“On the Crimean issue, approaches to retrieving this territory changed after February 24. We are aware that we now have to rely primarily on our Ukrainian armed forces.”
The spokeswoman also said that if Crimea were recaptured by Kyiv, the Russians who moved to the peninsula after Crimea became part of the Russian Federation would be expelled from the territories. According to Taschenva, Kiev’s key position is “the return of our territories to the Ukrainian side without any ultimatums” and a return to the 1991 borders, including Crimea and Donbass. While some heads of state are trying to persuade the Ukrainian authorities to compromise on the issue, Kyiv would not respond, the spokeswoman said.
Russia’s security chief: The West wants to turn Eurasia into a hotbed of conflict
According to Russian Security Council Secretary Nikolai Patrushev, the West is trying to turn Eurasia into a hotbed of conflict where countries are at war with one another.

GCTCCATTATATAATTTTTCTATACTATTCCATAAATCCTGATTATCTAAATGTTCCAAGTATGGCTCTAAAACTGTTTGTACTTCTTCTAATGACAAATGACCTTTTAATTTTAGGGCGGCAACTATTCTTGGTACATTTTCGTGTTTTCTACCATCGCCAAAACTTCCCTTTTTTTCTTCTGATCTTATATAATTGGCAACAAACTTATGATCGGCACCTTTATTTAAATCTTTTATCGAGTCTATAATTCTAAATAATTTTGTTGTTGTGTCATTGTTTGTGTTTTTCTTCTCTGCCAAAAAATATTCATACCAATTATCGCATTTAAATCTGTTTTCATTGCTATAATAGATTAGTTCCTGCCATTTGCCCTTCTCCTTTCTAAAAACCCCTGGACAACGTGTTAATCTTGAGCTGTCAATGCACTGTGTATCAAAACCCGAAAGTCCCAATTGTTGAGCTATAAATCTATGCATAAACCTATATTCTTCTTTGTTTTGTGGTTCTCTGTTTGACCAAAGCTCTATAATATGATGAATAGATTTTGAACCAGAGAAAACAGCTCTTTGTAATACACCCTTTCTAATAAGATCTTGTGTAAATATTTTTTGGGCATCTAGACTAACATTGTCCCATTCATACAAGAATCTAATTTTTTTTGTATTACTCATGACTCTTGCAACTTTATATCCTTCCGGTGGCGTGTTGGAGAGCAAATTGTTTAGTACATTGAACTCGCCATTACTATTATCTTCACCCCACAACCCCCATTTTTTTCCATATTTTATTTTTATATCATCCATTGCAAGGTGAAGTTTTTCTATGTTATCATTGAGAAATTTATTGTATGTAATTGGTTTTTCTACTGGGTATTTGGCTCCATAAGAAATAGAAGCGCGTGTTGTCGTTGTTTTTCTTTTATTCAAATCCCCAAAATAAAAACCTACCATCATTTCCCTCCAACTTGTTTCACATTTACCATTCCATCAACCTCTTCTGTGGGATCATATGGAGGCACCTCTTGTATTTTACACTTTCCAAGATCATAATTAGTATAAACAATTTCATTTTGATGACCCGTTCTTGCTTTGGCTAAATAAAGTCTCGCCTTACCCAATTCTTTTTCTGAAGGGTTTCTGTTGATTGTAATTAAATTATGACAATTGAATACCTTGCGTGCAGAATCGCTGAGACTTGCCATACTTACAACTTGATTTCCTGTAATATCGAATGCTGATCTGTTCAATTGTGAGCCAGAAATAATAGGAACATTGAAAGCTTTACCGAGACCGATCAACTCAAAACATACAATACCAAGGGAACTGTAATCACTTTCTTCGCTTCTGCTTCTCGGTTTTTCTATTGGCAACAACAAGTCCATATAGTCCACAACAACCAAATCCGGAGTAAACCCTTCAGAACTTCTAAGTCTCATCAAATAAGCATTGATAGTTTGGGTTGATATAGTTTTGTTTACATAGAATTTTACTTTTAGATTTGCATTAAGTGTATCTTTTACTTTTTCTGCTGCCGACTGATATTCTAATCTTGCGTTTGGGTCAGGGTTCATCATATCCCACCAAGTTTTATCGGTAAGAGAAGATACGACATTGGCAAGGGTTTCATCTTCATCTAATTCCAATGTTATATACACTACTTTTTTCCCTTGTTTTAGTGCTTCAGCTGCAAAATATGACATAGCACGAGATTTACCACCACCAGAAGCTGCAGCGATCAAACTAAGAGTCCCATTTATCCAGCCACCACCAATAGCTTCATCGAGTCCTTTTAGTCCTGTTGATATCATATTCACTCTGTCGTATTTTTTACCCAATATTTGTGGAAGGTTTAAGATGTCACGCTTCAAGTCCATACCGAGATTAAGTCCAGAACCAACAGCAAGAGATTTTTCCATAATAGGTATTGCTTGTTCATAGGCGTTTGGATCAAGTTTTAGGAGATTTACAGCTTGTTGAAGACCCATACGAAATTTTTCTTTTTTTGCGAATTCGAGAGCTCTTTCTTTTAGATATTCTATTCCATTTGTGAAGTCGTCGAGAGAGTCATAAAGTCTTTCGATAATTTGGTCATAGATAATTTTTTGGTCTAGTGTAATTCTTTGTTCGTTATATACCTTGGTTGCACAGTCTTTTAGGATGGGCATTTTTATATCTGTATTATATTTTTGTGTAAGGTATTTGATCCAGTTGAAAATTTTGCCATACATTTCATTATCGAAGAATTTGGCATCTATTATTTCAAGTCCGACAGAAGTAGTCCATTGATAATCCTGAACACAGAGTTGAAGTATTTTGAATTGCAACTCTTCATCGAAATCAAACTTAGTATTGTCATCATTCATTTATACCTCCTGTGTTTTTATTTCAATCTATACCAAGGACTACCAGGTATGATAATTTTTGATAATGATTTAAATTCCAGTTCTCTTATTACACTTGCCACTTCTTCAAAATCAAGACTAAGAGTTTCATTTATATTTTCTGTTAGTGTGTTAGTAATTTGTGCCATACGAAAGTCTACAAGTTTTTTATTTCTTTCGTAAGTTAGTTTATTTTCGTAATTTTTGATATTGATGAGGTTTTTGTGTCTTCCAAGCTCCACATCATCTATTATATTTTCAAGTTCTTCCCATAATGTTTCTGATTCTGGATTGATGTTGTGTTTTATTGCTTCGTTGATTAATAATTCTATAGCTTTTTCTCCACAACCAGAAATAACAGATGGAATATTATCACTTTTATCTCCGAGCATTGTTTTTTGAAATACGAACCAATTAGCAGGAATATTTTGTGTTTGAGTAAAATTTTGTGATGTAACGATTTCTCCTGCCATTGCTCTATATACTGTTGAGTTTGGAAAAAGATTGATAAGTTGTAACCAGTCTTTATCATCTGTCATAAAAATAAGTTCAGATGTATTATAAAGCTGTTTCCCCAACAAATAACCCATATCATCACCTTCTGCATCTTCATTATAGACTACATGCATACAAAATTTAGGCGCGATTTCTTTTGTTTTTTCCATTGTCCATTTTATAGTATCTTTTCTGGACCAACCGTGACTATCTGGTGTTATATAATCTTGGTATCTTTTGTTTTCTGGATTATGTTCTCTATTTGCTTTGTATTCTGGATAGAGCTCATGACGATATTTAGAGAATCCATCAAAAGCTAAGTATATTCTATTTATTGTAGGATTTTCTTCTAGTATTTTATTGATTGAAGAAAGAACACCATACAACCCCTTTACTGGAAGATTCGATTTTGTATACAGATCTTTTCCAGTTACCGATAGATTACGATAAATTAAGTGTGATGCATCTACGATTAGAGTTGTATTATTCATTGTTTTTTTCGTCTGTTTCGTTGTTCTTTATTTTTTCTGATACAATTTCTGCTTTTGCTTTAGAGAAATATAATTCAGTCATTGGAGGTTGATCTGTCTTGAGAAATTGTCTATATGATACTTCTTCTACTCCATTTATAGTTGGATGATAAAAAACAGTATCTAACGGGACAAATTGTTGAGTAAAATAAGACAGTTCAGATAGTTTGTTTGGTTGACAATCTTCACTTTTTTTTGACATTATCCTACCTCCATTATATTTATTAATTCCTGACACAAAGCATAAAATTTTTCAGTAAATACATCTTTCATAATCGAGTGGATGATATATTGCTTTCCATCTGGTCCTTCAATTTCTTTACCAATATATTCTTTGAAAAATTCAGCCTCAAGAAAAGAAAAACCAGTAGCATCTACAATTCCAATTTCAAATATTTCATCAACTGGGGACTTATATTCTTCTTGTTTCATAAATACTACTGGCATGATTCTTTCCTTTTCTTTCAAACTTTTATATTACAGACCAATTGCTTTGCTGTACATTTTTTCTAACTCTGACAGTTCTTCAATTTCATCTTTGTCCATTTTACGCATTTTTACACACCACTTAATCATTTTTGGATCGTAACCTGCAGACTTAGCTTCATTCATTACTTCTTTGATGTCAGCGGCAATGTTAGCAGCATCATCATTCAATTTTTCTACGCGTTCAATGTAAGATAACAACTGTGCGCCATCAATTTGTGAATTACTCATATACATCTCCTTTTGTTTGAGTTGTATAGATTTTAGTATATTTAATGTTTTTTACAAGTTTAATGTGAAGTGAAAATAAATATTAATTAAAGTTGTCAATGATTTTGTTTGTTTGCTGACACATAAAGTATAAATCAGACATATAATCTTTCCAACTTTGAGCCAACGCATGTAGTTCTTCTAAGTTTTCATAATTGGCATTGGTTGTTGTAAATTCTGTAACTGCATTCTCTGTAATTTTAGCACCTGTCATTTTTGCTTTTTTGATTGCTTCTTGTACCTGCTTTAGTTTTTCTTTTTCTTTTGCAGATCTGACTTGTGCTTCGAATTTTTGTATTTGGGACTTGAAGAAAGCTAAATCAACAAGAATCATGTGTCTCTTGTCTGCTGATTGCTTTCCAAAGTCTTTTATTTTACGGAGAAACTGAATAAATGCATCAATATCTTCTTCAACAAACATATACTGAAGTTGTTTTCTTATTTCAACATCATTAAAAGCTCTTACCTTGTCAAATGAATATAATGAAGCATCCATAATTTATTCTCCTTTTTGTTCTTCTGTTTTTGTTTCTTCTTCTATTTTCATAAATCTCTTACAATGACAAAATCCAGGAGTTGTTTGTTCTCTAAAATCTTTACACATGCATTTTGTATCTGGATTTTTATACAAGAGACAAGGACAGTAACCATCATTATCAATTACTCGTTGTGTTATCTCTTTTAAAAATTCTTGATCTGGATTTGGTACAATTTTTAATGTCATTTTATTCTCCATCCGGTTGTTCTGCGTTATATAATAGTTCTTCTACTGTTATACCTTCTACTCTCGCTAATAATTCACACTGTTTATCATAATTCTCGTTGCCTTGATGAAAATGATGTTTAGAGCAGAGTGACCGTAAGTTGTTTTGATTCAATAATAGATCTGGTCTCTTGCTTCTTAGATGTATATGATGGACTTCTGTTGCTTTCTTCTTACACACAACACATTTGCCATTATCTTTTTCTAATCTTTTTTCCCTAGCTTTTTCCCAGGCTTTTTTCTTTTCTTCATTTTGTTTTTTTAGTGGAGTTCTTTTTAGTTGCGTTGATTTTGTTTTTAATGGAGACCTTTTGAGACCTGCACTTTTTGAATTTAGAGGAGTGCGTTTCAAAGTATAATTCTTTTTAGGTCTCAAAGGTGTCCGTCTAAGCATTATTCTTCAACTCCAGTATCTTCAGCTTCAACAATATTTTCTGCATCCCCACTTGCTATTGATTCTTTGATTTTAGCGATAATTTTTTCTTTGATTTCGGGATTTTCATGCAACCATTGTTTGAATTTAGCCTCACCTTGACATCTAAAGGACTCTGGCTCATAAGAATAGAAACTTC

On Friday, Patrushev said at a CSTO meeting in the Armenian capital Yerevan:
“We consider the continued efforts by the US and its allies to undermine post-Soviet alliances such as the Collective Security Treaty Organization (CSTO), the Commonwealth of Independent States (CIS) and the Eurasian Economic Union (EAEU) to be a threat.”
And he added:
“The West’s long-term goal is to turn Eurasia into a hotbed of conflict, into a region of warring countries like Ukraine, into puppet states or into colonies.“
From July 1st: Ukraine introduces visas for Russian citizens
Ukrainian President Vladimir Zelensky announced on Friday that from July 1, Russian citizens will have to apply for a visa before entering Ukraine.